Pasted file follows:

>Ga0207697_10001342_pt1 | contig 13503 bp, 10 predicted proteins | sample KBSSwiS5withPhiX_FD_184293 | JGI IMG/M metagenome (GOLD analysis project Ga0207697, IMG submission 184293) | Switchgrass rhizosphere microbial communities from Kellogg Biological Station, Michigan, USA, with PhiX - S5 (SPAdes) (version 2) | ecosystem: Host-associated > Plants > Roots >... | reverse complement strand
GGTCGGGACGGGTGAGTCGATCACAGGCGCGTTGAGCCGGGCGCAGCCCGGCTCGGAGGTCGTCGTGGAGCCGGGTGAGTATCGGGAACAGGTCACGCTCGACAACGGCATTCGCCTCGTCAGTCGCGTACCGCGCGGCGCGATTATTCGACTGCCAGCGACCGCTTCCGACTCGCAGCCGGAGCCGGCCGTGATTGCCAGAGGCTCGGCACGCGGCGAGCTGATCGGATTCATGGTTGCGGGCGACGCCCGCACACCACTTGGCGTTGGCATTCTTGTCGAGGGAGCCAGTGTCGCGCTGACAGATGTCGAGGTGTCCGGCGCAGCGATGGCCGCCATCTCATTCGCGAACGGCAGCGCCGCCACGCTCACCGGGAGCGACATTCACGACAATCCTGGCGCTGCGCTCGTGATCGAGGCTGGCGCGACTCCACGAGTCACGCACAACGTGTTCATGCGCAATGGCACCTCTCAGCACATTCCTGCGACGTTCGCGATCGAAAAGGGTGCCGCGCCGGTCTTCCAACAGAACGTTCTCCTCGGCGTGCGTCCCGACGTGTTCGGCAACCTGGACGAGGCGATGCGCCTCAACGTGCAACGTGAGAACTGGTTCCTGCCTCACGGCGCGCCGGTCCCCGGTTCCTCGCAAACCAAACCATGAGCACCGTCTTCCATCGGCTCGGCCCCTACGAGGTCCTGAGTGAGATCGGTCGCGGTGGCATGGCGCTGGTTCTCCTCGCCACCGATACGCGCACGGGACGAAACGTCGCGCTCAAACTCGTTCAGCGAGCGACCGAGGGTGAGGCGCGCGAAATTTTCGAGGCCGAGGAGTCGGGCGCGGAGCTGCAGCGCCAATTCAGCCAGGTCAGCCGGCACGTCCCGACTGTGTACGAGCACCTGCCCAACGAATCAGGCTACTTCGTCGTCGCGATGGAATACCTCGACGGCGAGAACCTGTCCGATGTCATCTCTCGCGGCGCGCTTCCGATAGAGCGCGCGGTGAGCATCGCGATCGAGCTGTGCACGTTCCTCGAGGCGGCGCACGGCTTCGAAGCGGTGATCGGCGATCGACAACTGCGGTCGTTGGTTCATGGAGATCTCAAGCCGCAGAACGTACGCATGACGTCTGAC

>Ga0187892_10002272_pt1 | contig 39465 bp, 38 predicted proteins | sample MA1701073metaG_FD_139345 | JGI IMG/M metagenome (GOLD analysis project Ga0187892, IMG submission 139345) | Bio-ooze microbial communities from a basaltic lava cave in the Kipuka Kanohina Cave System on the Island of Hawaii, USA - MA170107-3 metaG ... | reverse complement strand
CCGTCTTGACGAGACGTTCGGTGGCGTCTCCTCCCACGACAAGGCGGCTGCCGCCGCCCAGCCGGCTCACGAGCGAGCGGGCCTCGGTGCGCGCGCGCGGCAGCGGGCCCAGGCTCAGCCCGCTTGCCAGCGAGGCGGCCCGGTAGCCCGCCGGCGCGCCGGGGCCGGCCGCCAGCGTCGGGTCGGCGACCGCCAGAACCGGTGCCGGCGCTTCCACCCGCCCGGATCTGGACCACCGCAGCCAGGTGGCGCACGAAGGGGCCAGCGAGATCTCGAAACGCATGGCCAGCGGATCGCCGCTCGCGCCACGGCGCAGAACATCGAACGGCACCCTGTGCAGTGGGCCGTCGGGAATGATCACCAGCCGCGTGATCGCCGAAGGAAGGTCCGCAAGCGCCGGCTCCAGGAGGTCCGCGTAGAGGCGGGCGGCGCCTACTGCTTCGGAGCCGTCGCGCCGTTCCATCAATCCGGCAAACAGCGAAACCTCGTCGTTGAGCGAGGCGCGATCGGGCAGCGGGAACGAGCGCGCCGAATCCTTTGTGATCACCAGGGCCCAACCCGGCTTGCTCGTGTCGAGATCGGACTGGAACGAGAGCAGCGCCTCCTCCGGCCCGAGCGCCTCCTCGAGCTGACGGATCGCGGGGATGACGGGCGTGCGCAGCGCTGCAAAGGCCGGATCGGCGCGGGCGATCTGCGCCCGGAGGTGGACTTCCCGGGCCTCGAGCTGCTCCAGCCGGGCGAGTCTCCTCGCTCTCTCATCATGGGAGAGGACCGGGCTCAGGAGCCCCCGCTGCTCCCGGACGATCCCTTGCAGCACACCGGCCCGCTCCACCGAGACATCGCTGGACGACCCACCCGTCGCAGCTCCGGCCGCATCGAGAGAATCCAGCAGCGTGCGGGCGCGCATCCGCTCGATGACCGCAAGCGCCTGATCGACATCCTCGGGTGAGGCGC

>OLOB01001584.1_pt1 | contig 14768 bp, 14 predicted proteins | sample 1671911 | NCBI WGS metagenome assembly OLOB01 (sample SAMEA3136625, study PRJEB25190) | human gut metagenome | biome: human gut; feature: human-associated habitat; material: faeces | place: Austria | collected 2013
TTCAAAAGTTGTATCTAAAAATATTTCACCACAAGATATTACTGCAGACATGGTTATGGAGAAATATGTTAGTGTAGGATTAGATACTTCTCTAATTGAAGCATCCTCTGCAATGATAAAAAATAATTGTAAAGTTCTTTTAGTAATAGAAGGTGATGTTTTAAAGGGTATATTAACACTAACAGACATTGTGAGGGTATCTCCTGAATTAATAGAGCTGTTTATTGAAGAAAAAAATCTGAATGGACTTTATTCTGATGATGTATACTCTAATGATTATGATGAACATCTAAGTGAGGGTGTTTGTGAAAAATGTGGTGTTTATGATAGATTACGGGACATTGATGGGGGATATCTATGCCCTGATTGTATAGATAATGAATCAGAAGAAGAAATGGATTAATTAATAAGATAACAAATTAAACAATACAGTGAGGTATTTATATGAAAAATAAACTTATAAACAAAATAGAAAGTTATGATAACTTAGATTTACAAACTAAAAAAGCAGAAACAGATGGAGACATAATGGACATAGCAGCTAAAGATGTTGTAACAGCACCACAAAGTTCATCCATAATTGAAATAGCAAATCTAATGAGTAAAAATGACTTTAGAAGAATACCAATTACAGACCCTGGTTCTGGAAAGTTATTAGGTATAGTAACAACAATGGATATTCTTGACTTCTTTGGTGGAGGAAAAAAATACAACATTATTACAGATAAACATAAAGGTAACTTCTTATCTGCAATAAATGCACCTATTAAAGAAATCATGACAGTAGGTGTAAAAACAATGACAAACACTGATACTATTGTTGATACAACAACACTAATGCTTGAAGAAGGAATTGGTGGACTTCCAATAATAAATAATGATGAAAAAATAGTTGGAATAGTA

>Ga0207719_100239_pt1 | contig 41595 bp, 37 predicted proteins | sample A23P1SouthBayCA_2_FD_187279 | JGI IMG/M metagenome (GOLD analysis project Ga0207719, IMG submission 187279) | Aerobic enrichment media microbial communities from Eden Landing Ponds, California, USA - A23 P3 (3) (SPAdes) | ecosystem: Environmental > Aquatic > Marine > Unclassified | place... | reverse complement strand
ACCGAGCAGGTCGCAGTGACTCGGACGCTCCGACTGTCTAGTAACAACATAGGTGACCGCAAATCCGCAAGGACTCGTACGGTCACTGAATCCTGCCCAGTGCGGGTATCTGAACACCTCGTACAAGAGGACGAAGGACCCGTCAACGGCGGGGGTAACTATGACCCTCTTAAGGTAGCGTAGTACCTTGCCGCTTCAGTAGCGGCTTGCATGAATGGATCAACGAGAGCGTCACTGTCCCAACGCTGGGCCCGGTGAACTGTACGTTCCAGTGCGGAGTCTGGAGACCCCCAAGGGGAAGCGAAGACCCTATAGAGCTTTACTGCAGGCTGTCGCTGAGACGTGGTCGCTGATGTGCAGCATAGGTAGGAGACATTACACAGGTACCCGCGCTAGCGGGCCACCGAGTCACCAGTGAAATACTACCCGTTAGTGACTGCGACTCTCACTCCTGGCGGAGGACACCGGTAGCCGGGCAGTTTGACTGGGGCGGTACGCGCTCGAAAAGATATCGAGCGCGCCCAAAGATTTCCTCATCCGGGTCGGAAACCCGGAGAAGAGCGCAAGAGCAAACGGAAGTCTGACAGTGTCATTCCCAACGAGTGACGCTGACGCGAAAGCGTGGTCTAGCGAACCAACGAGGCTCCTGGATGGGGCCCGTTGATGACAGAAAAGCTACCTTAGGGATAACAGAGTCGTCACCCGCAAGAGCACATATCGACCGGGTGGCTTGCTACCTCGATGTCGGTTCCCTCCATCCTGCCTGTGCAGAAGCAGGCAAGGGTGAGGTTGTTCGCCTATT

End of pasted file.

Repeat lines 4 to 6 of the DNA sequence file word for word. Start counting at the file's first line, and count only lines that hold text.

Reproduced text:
CCGTCTTGACGAGACGTTCGGTGGCGTCTCCTCCCACGACAAGGCGGCTGCCGCCGCCCAGCCGGCTCACGAGCGAGCGGGCCTCGGTGCGCGCGCGCGGCAGCGGGCCCAGGCTCAGCCCGCTTGCCAGCGAGGCGGCCCGGTAGCCCGCCGGCGCGCCGGGGCCGGCCGCCAGCGTCGGGTCGGCGACCGCCAGAACCGGTGCCGGCGCTTCCACCCGCCCGGATCTGGACCACCGCAGCCAGGTGGCGCACGAAGGGGCCAGCGAGATCTCGAAACGCATGGCCAGCGGATCGCCGCTCGCGCCACGGCGCAGAACATCGAACGGCACCCTGTGCAGTGGGCCGTCGGGAATGATCACCAGCCGCGTGATCGCCGAAGGAAGGTCCGCAAGCGCCGGCTCCAGGAGGTCCGCGTAGAGGCGGGCGGCGCCTACTGCTTCGGAGCCGTCGCGCCGTTCCATCAATCCGGCAAACAGCGAAACCTCGTCGTTGAGCGAGGCGCGATCGGGCAGCGGGAACGAGCGCGCCGAATCCTTTGTGATCACCAGGGCCCAACCCGGCTTGCTCGTGTCGAGATCGGACTGGAACGAGAGCAGCGCCTCCTCCGGCCCGAGCGCCTCCTCGAGCTGACGGATCGCGGGGATGACGGGCGTGCGCAGCGCTGCAAAGGCCGGATCGGCGCGGGCGATCTGCGCCCGGAGGTGGACTTCCCGGGCCTCGAGCTGCTCCAGCCGGGCGAGTCTCCTCGCTCTCTCATCATGGGAGAGGACCGGGCTCAGGAGCCCCCGCTGCTCCCGGACGATCCCTTGCAGCACACCGGCCCGCTCCACCGAGACATCGCTGGACGACCCACCCGTCGCAGCTCCGGCCGCATCGAGAGAATCCAGCAGCGTGCGGGCGCGCATCCGCTCGATGACCGCAAGCGCCTGATCGACATCCTCGGGTGAGGCGC

>OLOB01001584.1_pt1 | contig 14768 bp, 14 predicted proteins | sample 1671911 | NCBI WGS metagenome assembly OLOB01 (sample SAMEA3136625, study PRJEB25190) | human gut metagenome | biome: human gut; feature: human-associated habitat; material: faeces | place: Austria | collected 2013
TTCAAAAGTTGTATCTAAAAATATTTCACCACAAGATATTACTGCAGACATGGTTATGGAGAAATATGTTAGTGTAGGATTAGATACTTCTCTAATTGAAGCATCCTCTGCAATGATAAAAAATAATTGTAAAGTTCTTTTAGTAATAGAAGGTGATGTTTTAAAGGGTATATTAACACTAACAGACATTGTGAGGGTATCTCCTGAATTAATAGAGCTGTTTATTGAAGAAAAAAATCTGAATGGACTTTATTCTGATGATGTATACTCTAATGATTATGATGAACATCTAAGTGAGGGTGTTTGTGAAAAATGTGGTGTTTATGATAGATTACGGGACATTGATGGGGGATATCTATGCCCTGATTGTATAGATAATGAATCAGAAGAAGAAATGGATTAATTAATAAGATAACAAATTAAACAATACAGTGAGGTATTTATATGAAAAATAAACTTATAAACAAAATAGAAAGTTATGATAACTTAGATTTACAAACTAAAAAAGCAGAAACAGATGGAGACATAATGGACATAGCAGCTAAAGATGTTGTAACAGCACCACAAAGTTCATCCATAATTGAAATAGCAAATCTAATGAGTAAAAATGACTTTAGAAGAATACCAATTACAGACCCTGGTTCTGGAAAGTTATTAGGTATAGTAACAACAATGGATATTCTTGACTTCTTTGGTGGAGGAAAAAAATACAACATTATTACAGATAAACATAAAGGTAACTTCTTATCTGCAATAAATGCACCTATTAAAGAAATCATGACAGTAGGTGTAAAAACAATGACAAACACTGATACTATTGTTGATACAACAACACTAATGCTTGAAGAAGGAATTGGTGGACTTCCAATAATAAATAATGATGAAAAAATAGTTGGAATAGTA